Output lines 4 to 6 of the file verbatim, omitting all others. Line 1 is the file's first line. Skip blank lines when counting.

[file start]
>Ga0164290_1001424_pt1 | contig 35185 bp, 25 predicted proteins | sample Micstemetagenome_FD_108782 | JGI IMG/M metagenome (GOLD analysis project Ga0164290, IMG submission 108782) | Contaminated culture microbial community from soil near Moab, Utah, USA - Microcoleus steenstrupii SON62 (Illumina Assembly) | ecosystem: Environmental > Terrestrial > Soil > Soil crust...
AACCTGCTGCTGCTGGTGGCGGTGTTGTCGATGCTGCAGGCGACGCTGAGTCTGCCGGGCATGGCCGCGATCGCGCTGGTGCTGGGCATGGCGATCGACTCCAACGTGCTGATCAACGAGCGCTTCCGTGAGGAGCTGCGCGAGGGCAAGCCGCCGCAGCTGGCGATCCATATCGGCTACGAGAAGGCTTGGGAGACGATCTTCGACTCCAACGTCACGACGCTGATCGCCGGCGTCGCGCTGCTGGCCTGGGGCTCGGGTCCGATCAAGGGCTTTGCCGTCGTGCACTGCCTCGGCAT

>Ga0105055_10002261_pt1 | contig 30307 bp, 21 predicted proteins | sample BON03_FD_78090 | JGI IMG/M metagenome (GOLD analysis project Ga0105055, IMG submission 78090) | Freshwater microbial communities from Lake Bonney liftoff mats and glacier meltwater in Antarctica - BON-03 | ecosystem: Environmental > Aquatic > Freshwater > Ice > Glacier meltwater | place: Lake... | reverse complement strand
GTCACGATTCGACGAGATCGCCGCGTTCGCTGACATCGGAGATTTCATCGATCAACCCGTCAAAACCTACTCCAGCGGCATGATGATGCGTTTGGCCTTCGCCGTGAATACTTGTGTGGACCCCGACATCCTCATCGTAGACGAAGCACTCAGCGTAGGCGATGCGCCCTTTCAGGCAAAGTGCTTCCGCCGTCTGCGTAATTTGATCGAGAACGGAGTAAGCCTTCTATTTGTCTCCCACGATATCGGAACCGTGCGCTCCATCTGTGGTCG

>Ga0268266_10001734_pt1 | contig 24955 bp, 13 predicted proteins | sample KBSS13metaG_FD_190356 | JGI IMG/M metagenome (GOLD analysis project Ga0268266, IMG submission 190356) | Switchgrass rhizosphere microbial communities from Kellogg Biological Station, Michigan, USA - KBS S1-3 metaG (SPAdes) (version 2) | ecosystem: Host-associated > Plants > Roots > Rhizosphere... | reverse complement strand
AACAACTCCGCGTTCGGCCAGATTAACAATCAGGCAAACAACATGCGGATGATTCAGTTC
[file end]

GTCACGATTCGACGAGATCGCCGCGTTCGCTGACATCGGAGATTTCATCGATCAACCCGTCAAAACCTACTCCAGCGGCATGATGATGCGTTTGGCCTTCGCCGTGAATACTTGTGTGGACCCCGACATCCTCATCGTAGACGAAGCACTCAGCGTAGGCGATGCGCCCTTTCAGGCAAAGTGCTTCCGCCGTCTGCGTAATTTGATCGAGAACGGAGTAAGCCTTCTATTTGTCTCCCACGATATCGGAACCGTGCGCTCCATCTGTGGTCG

>Ga0268266_10001734_pt1 | contig 24955 bp, 13 predicted proteins | sample KBSS13metaG_FD_190356 | JGI IMG/M metagenome (GOLD analysis project Ga0268266, IMG submission 190356) | Switchgrass rhizosphere microbial communities from Kellogg Biological Station, Michigan, USA - KBS S1-3 metaG (SPAdes) (version 2) | ecosystem: Host-associated > Plants > Roots > Rhizosphere... | reverse complement strand
AACAACTCCGCGTTCGGCCAGATTAACAATCAGGCAAACAACATGCGGATGATTCAGTTC